This week’s book releases feature four very different detectives, who all share one thing in common – a rather unhealthy curiosity in other people’s illegal activities.
Kerry Wilkinson has lived the author, dream. His self-published Jessica Daniel novel Locked In became a runaway bestseller and the series was snapped up by Pan Books. Seven novels later, his troubled Manchester copper is still going great guns. Behind Closed Doors is out tomorrow, and there’s another on the way later in the year.
But the blurb finds his heroine in a bad way:
Detective Sergeant Jessica Daniel has barely left her house in months, isolated away from friends and colleagues. She may have given up on herself but one man is sure she still has something to offer.
DCI Jack Cole gives her a chance at redemption: An opportunity to help a neighbouring force by discovering what is going on with a reclusive community living in a stately home in the middle of nowhere.
People are going missing, turning up dead with only a vague link back to the house. But can Jessica beat her own demons in time to find out exactly what’s going on behind closed doors?
You can get Behind Closed Doors on ebook and in paperback. Kerry has some sensible advice about writing on his website – we all love some good advice – so go check that out right here.
Redemption is clearly all the rage this week, there’s more of it in A Song For The Dying. Stuart MacBridge steps away from his usual Logan McRae series to publish the sequel to his grimly violent Birthdays For The Dead, which featured dodgy copper Ash Henderson. I don’t know about you, but I love a dodgy copper – in fiction, at least. And I love a red phone box, so full marks to someone for putting one of those on the cover.
Gather round for the blurb, everyone:
He’s back… Eight years ago, ‘The Inside Man’ murdered four women and left three more in critical condition – all of them with their stomachs slit open and a plastic doll stitched inside. And then the killer just … disappeared.
Ash Henderson was a Detective Inspector on the initial investigation, but a lot can change in eight years. His family has been destroyed, his career is in tatters, and one of Oldcastle’s most vicious criminals is making sure he spends the rest of his life in prison.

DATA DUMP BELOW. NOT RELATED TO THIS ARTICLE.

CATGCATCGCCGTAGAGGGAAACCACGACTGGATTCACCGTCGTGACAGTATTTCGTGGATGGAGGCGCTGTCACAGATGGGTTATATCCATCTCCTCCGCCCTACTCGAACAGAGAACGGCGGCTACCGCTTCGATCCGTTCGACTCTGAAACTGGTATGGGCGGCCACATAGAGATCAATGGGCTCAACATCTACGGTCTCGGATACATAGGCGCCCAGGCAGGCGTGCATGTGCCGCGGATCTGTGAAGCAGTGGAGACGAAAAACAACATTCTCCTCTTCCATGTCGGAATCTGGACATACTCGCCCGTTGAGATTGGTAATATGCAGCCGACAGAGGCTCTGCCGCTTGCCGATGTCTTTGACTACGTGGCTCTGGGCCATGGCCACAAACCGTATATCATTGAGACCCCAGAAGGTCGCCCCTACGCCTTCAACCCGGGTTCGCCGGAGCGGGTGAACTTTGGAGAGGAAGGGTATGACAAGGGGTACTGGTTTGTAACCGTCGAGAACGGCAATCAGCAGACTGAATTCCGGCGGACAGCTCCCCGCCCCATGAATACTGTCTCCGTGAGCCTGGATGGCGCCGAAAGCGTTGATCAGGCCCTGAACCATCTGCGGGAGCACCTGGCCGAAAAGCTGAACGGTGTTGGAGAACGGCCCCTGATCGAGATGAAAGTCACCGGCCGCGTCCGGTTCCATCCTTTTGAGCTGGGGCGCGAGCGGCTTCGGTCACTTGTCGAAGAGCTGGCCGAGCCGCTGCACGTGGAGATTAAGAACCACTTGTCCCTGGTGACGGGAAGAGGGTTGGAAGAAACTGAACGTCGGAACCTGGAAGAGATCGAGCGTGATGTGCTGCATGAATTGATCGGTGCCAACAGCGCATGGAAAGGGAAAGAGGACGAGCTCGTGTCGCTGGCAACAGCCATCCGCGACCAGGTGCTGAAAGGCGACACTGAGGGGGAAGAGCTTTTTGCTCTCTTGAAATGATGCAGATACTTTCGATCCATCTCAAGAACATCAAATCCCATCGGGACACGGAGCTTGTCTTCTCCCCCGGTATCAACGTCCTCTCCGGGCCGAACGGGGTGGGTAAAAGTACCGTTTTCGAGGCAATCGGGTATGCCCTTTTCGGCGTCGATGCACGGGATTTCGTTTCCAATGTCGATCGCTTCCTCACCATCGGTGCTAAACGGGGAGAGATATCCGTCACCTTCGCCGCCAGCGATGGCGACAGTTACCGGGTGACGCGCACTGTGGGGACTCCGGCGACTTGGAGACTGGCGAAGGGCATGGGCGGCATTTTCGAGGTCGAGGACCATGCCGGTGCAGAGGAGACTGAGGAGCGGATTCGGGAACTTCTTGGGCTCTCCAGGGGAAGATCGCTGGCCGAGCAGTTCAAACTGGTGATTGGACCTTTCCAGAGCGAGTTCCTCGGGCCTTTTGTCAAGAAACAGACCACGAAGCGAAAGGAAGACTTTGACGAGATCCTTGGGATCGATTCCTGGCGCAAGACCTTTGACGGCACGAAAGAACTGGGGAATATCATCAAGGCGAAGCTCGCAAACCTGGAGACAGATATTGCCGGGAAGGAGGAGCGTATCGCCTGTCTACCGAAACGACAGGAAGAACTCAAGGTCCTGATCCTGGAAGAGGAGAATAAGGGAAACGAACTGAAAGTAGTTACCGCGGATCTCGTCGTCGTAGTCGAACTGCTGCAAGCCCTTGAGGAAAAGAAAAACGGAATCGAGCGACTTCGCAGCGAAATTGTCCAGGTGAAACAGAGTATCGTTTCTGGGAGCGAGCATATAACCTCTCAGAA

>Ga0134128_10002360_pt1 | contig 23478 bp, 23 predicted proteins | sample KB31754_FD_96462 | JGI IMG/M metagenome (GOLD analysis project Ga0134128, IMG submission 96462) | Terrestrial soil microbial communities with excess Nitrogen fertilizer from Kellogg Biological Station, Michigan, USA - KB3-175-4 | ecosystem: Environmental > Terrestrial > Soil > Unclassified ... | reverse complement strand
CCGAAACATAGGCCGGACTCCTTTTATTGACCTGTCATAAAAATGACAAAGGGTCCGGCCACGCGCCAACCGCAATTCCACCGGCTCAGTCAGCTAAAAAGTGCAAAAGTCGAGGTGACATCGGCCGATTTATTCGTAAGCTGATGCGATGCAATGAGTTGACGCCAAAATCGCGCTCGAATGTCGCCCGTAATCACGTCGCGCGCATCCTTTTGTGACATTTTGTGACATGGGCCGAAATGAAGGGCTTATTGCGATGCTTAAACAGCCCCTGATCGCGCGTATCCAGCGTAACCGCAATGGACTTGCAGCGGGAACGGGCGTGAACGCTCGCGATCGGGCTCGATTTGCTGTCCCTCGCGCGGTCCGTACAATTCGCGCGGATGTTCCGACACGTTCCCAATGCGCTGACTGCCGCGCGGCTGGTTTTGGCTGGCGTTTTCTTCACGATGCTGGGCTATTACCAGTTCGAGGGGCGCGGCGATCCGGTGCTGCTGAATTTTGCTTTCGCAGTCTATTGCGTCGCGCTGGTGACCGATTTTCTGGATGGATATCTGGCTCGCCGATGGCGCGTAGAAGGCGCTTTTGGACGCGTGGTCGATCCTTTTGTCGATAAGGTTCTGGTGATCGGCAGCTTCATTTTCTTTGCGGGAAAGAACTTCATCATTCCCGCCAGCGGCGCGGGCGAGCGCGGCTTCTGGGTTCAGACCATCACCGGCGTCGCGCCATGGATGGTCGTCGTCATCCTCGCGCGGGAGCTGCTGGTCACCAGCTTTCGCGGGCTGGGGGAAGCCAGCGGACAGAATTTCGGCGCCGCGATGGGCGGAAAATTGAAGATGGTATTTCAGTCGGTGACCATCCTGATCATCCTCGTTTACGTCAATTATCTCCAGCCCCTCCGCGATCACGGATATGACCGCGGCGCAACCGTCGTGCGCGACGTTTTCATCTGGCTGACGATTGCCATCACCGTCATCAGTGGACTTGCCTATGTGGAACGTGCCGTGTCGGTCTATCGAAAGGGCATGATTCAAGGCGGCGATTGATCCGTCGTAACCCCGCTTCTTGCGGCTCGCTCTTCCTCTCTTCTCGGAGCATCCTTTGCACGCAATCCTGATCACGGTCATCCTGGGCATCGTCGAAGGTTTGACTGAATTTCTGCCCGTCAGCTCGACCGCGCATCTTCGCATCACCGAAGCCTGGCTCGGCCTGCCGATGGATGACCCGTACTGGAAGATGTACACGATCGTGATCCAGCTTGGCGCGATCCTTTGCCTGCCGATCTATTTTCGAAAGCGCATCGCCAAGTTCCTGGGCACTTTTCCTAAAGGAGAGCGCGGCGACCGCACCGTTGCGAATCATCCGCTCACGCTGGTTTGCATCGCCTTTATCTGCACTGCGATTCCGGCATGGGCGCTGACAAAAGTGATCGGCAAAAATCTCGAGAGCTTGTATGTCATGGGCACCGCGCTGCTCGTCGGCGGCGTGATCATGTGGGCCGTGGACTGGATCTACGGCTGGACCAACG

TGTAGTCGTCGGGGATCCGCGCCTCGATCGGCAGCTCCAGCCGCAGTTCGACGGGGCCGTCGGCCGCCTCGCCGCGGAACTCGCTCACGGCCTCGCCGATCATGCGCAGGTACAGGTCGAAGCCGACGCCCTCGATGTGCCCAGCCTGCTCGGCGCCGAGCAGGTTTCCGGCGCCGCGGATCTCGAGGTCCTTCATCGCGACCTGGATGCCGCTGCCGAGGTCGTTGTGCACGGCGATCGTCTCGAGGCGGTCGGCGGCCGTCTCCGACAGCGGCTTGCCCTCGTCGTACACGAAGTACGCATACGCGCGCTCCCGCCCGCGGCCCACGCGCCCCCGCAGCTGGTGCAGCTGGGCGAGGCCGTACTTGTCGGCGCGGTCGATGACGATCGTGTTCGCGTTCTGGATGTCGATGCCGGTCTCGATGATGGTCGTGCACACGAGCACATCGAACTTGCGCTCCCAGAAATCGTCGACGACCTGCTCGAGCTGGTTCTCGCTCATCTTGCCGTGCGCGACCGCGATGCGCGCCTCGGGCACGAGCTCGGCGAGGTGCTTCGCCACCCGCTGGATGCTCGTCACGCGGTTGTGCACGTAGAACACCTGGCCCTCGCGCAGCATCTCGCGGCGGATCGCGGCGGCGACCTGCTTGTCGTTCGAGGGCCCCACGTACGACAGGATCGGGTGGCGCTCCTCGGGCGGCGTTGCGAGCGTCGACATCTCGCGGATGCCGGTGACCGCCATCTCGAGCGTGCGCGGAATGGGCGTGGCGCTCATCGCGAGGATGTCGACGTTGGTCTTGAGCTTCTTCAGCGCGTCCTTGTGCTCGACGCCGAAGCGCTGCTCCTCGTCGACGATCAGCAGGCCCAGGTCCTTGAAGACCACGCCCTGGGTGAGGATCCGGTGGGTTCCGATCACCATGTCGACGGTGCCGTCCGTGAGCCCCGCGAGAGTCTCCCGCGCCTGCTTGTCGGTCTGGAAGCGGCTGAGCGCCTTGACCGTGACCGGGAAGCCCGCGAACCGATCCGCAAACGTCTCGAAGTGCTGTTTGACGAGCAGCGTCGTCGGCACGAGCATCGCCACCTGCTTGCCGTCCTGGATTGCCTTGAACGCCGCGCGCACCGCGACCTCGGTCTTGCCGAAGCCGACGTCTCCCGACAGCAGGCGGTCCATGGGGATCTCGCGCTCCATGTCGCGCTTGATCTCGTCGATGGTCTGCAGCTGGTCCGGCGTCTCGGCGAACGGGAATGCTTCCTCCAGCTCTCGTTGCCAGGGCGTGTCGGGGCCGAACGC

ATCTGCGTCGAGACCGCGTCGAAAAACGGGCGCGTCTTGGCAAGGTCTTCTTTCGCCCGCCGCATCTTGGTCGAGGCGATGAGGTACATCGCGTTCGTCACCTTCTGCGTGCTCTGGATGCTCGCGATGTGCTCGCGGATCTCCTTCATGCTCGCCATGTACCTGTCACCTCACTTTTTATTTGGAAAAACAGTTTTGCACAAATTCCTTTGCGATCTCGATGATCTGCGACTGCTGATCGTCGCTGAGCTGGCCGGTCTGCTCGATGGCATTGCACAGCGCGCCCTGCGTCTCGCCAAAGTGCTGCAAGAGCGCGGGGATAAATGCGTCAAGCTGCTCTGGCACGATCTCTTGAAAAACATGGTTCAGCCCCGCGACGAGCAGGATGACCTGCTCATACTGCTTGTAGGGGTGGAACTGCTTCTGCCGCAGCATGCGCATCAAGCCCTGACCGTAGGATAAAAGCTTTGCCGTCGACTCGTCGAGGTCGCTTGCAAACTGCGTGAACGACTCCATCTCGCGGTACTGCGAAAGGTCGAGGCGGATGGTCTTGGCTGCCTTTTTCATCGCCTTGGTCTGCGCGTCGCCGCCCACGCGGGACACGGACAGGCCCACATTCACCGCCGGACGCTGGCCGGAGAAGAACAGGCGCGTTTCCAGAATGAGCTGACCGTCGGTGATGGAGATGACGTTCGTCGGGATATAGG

Now a nurse has turned up dead on a patch of waste ground, a plastic doll buried beneath her skin, and it looks as if Ash might finally get a shot at redemption. At earning his freedom. At revenge.
A Song For The Dying is released in ebook and hardback.
Harbour Street is the sixth book in Ann Cleeves’ Vera Stanhope series, about her bad-tempered Northumbrian detective. It’s now a TV series, of course, the fourth series of which is due to be aired this year – so you may want to read Harbour Street before it’s adapted.
Here’s the blurb, pet:
As the snow falls thickly on Newcastle, the shouts and laughter of Christmas revellers break the muffled silence. Detective Joe Ashworth and his daughter Jessie are swept along in the jostling crowd onto the Metro. But when the train is stopped due to the bad weather, and the other passengers fade into the swirling snow, Jessie notices that an old lady hasn’t left the train: Margaret Krukowski has been fatally stabbed as she sat on the crowded train.
Soon Vera and Joe are on their way to the south Northumberland town of Mardle. Retracing Margaret’s final steps, Vera finds herself searching deep into the hidden past of this seemingly innocent neighbourhood, led by clues that keep revolving around one street . . . Why are the residents of Harbour Street so reluctant to speak?
Harbour Street is released in ebook and hardback.
Death Of An Elgin Marble takes us back to a more noble time. It’s the twelfth Lord Francis Powerscourt novel, about the Victorian detective who is descended from Irish aristocracy.
Look, you may want to smarten yourself up for the blurb:
The British Museum in Bloomsbury is home to one of the Caryatids, a statue of a maiden that acted as one of the six columns in a temple which stood on the Acropolis in ancient Athens. Lord Elgin had brought her to London in the nineteenth century, and even though now she was over 2,300 years old, she was still rather beautiful – and desirable.
Which is why Lord Francis Powerscourt finds himself summoned by the British Museum to attend a most urgent matter. The Caryatid has been stolen and an inferior copy left in her place. Powerscourt agrees to handle the case discreetly – but then comes the first death: an employee of the British Museum is pushed under a rush hour train before he and the police can question him.
What had he known about the statue’s disappearance? And who would want such a priceless object? Powerscourt and his friend Johnny Fitzgerald undertake a mission that takes them deep into the heart of London’s Greek community and the upper echelons of English society to uncover the bizarre truth of the vanishing lady…
Author David Dickinson isn’t the telly chap with the mahogany skin and exceptional hair, but he was once the editor of both Newsnight and Panorama, no less. The first Powerscourt novel, Goodnight Sweet Prince, appeared way back in 2002. Ebook and hardcover, since you ask.